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Goodbye, Dollar—and Empire

Whoever wins Nov. 2, two predictions seem solid: the mighty U.S. dollar has begun an inexorable decline, and the American empire is coming to an end. For whether George W. Bush wins or loses, America is headed for a political gridlock that will rule out any bipartisan assault on our “twin deficits.”
No matter who wins, the House Republicans of Tom DeLay will retain the numbers to veto any tax increase, while Democrats will retain the strength to prevent any serious cuts in entitlements.

Thus no successful assault will be made in the next four years on a fiscal deficit of $415 billion (4 percent of GDP) before the first wave of 77 million Baby Boomers reaches early retirement in 2008. After that, goodbye balanced budgets forever.

Our trade deficit is now $600 billion a year, with a deficit in goods near $700 billion. To finance our binge buying overseas, we borrow $2 billion a day from abroad. Foreigners are using the dollars to snap up our stocks, bonds, and real estate, gaining a permanent lien on the future rents, interest, and dividends of U.S. enterprises. We have mortgaged our children’s future to enjoy the good times today.

The Baby Boomers, celebrated by liberals in the 1960s as the “finest young generation we have ever produced,” will likely go down in U.S. history as the most self-indulgent and selfish.

To sustain our appetite for foreign goods, the world is being flooded with dollars. But there are signs that world is growing weary of financing our consumption. The price of oil, denominated in dollars, has soared to $55 a barrel. The price of gold has risen from $260 an ounce to $420. The dollar has lost a third of its value against the euro under Bush. The world is betting against us.

The only question seems to be: will the dollar’s decline be gradual or will there be a run on the dollar, as with the Mexican peso? If the latter, the Fed would have to raise U.S. interest rates to bring investors back into the market to buy the Treasury bonds to finance our budget deficit. Then, bye-bye recovery.

A sinking dollar also means rising prices for imports, which are now near a two-century high at 15 percent of our entire economy.

The deindustrialization of America could be reversed if we were willing to return to Hamiltonian economics, rewrite our tax and trade laws, and dump the WTO into the Atlantic. But the transnational corporations that finance both parties will not allow it, for their executives have grown royally rich transferring factories out of the United States into the low-wage countries of Asia and the Third World.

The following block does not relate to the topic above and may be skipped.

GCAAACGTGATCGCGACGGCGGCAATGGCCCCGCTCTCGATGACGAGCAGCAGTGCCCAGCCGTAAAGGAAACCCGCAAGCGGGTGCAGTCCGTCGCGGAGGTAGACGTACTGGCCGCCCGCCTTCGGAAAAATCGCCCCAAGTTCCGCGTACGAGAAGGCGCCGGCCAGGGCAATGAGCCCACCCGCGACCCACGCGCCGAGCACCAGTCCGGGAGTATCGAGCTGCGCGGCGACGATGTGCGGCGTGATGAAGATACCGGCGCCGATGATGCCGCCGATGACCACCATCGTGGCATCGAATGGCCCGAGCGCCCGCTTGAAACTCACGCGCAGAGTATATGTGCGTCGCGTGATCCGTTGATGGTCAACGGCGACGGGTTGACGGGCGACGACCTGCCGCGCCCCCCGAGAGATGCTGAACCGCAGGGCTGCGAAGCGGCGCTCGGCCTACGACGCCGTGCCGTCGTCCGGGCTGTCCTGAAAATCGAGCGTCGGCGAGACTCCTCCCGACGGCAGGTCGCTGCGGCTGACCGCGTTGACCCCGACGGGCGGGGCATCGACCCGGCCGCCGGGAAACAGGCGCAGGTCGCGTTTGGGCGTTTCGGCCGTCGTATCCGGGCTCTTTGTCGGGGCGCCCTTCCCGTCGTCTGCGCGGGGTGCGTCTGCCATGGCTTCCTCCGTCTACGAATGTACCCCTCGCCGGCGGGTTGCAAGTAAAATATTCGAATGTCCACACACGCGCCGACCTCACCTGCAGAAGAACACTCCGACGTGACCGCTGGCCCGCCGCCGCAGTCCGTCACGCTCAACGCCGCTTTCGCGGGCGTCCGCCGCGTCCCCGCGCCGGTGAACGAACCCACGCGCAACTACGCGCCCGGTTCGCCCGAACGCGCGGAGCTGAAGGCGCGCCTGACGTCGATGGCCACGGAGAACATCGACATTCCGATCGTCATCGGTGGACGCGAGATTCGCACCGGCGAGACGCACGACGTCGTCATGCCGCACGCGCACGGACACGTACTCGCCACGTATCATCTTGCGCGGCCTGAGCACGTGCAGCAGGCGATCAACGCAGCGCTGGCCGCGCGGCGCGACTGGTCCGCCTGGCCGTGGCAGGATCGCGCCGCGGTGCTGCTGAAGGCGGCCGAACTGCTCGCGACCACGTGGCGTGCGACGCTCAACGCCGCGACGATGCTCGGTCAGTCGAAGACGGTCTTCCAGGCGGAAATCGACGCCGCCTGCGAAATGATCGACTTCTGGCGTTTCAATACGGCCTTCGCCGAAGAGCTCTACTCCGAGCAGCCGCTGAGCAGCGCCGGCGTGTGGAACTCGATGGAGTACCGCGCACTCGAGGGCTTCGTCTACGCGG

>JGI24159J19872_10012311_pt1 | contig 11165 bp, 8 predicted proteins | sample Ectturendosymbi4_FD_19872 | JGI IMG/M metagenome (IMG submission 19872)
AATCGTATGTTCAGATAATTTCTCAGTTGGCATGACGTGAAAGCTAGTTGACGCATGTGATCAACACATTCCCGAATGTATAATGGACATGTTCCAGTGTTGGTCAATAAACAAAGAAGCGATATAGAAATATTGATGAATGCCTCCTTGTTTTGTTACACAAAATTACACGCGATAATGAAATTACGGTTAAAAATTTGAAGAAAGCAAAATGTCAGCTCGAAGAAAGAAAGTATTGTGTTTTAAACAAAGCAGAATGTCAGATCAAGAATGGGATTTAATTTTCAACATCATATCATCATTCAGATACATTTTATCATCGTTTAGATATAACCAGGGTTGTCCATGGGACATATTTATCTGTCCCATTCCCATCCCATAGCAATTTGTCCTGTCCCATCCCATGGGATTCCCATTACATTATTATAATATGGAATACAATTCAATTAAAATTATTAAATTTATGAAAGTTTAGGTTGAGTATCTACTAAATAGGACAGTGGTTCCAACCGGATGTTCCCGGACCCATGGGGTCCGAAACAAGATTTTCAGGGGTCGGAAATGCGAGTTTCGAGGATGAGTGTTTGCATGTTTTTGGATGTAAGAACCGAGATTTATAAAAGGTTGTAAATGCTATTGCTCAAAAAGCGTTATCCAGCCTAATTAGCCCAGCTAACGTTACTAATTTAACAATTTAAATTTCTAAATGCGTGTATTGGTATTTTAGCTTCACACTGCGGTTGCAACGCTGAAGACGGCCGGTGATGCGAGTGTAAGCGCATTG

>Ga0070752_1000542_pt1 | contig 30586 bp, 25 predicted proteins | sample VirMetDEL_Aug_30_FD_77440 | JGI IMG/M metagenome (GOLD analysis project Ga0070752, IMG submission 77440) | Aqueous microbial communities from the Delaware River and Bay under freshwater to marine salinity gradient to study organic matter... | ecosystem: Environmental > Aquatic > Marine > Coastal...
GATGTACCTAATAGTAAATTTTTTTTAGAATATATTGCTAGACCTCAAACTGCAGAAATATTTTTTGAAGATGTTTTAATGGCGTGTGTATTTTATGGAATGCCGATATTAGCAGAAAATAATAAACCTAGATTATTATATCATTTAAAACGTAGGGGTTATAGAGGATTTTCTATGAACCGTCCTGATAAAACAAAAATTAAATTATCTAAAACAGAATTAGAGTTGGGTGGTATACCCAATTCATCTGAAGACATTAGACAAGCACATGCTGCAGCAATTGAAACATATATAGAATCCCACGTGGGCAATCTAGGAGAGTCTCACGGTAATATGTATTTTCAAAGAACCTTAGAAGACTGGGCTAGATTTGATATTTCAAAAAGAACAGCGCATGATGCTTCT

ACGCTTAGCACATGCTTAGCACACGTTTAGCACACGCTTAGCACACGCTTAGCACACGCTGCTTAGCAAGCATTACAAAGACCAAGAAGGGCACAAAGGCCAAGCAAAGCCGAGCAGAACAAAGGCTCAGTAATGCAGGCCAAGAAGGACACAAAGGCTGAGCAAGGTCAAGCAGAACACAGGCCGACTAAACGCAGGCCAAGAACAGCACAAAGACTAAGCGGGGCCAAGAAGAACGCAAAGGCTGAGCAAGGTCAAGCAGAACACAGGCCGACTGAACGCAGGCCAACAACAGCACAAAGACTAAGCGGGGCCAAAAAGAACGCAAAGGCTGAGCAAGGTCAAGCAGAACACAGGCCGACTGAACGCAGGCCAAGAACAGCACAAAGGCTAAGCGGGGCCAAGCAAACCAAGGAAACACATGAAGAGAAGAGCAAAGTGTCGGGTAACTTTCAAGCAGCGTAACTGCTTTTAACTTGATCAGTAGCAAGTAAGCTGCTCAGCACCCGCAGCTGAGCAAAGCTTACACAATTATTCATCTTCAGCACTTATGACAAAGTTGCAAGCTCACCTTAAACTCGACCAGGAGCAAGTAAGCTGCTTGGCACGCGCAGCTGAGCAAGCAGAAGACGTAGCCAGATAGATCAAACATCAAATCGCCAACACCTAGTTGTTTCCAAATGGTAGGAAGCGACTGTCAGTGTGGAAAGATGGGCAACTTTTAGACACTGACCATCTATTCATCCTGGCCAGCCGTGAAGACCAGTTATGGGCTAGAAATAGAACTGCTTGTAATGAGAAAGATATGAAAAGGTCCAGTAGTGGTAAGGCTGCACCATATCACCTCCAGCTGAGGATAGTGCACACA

The dirty little secret of our era is that the interests of Middle America are now in conflict with the interests of America’s corporate elites. They are anxious to get out of the United States and shed their American work force.

In sustaining the empire, we are suffering from a separate deficit—of imperial troops. With an army of only 480,000, only a fraction of them combat troops, we cannot both defeat the rising Iraqi insurgency and credibly threaten Iran and North Korea with a preventive war to achieve regime change. And Iran and North Korea know it.

Any attack on Iran’s nuclear facilities would invite Iranian support for Shia insurgents in Iraq and acts of terror against American installations across the Middle East. U.S. casualties would rise, oil prices would hit $80 a barrel, and the war of civilizations could be upon us. Any attack on North Korea’s nuclear facilities could ignite a peninsular war and risk atomic retaliation on U.S. troops.

Where would we get the troops to fight such a war? Should a President Bush or Kerry ask for a draft to fight another land war in Asia, Congress would turn him down or be turned out of office.

Walter Lippmann described a credible foreign policy as one that “consists in bringing into balance, with a comfortable surplus of power in reserve, the nation’s commitments and the nation’s power.” By that standard, U.S. foreign policy is bankrupt. Under the Bush Doctrine, we are committed to fight until we pacify and democratize Iraq, and to be prepared to wage preventive wars on Iran and North Korea to deny them nuclear weapons.

Yet we do not have the troops to guarantee these goals. Moreover, we lack the military, if challenged, to honor all the guarantees we have given to the NATO nations, Japan, South Korea, Taiwan, the Philippines, Australia, and Thailand.

The Dow is falling, the dollar is sinking, our dependency on imported oil is growing, our country goes billions deeper into debt every day, and U.S. forces are stretched to the limit containing a medium-sized insurgency in a medium-sized Arab country.
An American empire? Who are we kidding?

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